Gowanus Residents Want to Halt Rezoning Until in-Person ULURP Meetings Can Resume

Photo by Susan De Vries

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Can the city push through a rezoning during a pandemic?

This is what is currently worrying residents in Gowanus, who feel that the city’s Uniform Land Use Review Procedure shouldn’t begin in January 2021, as the Department of City Planning has previously announced, because public hearings can’t safely be held in person.

“If safe, full-scale, in-person public hearings are not possible this winter due to the pandemic, then the ULURP process should not start for Gowanus until conditions have changed,” said Gowanus resident Brad Vogel.

Many of the complaints stem from Community Board 6’s Land Use Committee meeting on October 23, where residents complained that the virtual meeting was rife with problems, including transparency around who was attending, how people could ask questions, and who was choosing what questions would be addressed.

“Part of any community dialogue is being able to not only hear what people say but perhaps read body language, and get a sense of the group politic,” said a CB6 board member. “Is this person sharing their own opinion or is there collective support of that opinion? That comes across in lots of ways in a community meeting. It can be disruptive, but community relations are like that. They’re messy. But I think it’s necessary for the process.”

gowanus canal

Photo by Susan De Vries

In their arguments, many residents have cited the city’s own charter, which states that a community board meeting “shall be held at a convenient place of public assembly chosen by the board and located within its community district” and that “all persons appearing and wishing to speak shall be given an opportunity to speak.”

This has led residents to believe that moving forward with virtual meetings cannot happen as part of the ULURP process. “It’s unseemly to do it this way,” said Penn Rhodeen, a lawyer, author and local resident. “There’s a reason why there’s a very spelled out procedure in the character. If you can’t follow it that means you’re not in a position to resolve these things.”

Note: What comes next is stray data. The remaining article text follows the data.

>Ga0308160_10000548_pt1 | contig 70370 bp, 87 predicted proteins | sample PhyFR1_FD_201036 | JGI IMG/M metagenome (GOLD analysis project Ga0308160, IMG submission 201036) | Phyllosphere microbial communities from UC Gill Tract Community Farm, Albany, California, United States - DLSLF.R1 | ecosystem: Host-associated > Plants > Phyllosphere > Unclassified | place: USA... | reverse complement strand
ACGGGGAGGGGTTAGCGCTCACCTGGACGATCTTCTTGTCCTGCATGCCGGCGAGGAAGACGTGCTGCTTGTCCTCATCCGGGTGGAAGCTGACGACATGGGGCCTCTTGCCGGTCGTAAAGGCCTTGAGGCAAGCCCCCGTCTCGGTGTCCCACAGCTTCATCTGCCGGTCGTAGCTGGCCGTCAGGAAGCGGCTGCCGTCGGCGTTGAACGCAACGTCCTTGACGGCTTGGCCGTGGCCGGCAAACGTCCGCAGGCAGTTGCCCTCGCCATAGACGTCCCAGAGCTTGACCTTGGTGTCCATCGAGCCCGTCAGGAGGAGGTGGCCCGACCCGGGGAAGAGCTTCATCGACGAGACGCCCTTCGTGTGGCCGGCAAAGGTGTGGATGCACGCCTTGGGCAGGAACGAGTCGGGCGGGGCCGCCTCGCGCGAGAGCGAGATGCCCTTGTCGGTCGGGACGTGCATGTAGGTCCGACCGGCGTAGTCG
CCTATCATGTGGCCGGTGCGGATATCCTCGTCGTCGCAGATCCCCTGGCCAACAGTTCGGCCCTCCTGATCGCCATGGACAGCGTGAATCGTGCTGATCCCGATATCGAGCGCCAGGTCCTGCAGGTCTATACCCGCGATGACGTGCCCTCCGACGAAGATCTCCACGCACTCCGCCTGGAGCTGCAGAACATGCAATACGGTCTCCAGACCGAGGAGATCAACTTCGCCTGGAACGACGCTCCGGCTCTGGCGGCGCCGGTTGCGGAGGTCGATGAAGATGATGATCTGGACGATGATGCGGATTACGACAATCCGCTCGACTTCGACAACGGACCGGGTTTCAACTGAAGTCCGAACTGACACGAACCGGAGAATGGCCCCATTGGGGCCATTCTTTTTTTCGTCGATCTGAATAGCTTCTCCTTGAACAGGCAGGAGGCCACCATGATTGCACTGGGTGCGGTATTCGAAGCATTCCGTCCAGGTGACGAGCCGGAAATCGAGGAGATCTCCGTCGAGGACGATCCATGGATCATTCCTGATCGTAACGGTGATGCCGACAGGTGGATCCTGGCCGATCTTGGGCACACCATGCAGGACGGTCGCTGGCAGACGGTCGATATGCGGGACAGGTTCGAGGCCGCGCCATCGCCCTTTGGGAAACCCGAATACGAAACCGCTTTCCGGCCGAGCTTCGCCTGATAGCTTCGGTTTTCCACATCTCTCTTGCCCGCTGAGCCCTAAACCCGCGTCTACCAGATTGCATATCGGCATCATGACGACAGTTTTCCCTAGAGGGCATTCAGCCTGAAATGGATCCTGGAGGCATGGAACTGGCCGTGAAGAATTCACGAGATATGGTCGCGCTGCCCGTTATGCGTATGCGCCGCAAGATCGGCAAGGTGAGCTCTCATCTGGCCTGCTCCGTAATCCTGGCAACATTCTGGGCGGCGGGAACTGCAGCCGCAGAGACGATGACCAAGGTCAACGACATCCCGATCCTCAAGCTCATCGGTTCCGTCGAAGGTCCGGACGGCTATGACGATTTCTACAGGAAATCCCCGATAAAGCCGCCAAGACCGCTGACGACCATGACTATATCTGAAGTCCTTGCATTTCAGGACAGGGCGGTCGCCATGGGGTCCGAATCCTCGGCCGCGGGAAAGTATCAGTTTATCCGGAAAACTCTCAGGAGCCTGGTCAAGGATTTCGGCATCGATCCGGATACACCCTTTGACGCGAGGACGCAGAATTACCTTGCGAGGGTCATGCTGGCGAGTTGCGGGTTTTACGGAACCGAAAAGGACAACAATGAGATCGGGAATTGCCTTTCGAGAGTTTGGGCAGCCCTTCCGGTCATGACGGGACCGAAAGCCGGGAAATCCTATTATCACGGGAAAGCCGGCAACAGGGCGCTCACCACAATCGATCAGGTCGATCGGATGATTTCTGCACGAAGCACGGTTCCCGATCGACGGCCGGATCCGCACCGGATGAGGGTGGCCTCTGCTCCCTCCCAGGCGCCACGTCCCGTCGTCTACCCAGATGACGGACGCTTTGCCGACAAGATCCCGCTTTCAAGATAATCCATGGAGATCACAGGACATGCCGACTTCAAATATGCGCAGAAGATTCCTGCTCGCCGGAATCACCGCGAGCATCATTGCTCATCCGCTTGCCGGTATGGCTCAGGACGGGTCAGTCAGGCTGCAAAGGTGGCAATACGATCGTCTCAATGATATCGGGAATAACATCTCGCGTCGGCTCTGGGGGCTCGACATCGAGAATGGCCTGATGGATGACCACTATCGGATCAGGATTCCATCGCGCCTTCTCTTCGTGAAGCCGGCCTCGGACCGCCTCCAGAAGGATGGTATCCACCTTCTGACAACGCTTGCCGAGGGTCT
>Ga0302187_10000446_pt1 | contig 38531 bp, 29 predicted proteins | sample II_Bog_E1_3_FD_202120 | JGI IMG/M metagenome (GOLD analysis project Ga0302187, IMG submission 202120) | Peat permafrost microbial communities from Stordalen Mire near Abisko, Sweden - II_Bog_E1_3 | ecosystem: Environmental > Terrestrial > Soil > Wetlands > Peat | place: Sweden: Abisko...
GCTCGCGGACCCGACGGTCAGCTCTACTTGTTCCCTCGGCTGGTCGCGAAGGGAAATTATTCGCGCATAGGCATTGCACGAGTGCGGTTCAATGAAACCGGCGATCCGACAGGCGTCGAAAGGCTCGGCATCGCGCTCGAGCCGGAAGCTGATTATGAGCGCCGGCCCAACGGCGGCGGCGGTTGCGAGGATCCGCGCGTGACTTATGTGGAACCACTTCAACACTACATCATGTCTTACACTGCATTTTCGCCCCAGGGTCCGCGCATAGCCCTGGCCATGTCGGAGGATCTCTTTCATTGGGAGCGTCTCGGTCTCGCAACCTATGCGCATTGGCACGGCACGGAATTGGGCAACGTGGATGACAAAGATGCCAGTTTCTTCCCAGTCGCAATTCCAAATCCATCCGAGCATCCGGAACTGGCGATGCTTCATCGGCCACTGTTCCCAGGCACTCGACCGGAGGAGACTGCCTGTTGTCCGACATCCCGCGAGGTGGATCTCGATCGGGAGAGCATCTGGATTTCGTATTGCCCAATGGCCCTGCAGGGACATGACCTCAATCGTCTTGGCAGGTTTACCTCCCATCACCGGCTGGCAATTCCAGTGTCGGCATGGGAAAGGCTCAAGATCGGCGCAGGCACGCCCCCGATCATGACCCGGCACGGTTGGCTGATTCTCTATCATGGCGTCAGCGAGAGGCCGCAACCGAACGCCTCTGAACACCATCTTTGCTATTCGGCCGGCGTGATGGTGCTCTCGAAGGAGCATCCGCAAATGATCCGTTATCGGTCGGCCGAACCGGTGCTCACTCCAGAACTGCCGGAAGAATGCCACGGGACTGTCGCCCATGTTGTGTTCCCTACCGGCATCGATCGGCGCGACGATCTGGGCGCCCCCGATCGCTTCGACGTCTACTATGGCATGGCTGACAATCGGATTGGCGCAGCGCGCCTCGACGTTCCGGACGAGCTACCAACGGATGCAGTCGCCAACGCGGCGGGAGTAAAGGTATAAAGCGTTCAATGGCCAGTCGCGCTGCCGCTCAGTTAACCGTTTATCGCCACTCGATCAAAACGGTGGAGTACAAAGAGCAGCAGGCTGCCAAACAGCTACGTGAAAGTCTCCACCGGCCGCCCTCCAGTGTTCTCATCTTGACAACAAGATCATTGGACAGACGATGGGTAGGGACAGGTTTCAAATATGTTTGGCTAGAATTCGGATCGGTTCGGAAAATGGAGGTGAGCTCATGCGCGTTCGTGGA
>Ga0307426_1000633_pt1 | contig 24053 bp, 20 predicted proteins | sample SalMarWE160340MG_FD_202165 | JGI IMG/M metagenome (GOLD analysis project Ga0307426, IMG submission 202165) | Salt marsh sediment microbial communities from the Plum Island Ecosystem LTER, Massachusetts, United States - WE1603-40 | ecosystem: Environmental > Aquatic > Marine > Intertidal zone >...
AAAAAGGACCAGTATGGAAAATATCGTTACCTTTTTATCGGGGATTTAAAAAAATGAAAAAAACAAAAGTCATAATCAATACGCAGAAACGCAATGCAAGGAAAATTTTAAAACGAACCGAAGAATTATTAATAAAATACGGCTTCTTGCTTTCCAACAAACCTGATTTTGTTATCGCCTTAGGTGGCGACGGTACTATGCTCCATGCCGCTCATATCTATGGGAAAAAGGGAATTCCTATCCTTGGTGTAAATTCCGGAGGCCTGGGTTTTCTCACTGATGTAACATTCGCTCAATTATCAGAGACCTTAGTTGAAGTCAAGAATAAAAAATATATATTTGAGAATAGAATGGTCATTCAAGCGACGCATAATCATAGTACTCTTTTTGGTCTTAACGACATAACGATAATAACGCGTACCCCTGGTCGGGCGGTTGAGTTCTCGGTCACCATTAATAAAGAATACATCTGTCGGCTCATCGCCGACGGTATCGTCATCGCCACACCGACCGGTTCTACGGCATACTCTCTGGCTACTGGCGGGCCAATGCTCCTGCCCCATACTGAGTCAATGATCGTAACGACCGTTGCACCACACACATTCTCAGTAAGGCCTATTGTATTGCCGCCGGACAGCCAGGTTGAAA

For some, that is just the tip of the iceberg. “There is no provision in virtual ULURP for community members who wish to participate in the public process who don’t have WIFI, digital literacy or access to technology and as a result, there is not an equal opportunity for all community members to attend virtual hearings or provide input on rezoning proposals,” said Nora Almeida, a Gowanus resident, environmental activist and CUNY librarian.

gowanus brooklyn

Photo by Susan De Vries

Others have argued that the virtual meetings actually broaden outreach to the community by allowing more people to participate via their electronic devices from home, as opposed to having to attend a meeting in person. Over 350 people were signed in to the virtual meeting on October 23, which many say was a positive turnout.

Councilmember Brad Lander wrote in an email sent to residents on November 12 that some of the concerns about their voices being ignored have been addressed and would be implemented at the next meeting, which took place Thursday, where the Department of City Planning presented on the topic of Gowanus Green as part of a series of pre-certification meetings. But he added that, because of time constraints, not everyone would be able to speak.

Brad Lander at the October 23 virtual meeting.

The city says they understand the problems and continue to work on solutions. “DCP launched the NYC Engage portal, a multimedia platform that allows New Yorkers to easily participate in our essential public land use review process during a global pandemic,” said DCP spokesperson Joe Marvilli. “Like many government bodies that have moved to remote meetings, the City Council, New York State legislature and U.S. Supreme Court among them, we will continue to work together to make this a fairer and more equitable society.”

But for many, the city belies its own statements by pushing through a rezoning under unfavorable circumstances for the community.

“The city has a set of rules that they want to abide by in terms of zoning and they just won’t think outside the box,” said a CB6 board member. “If anything the pandemic has shown us it’s you have to start thinking outside the box.”

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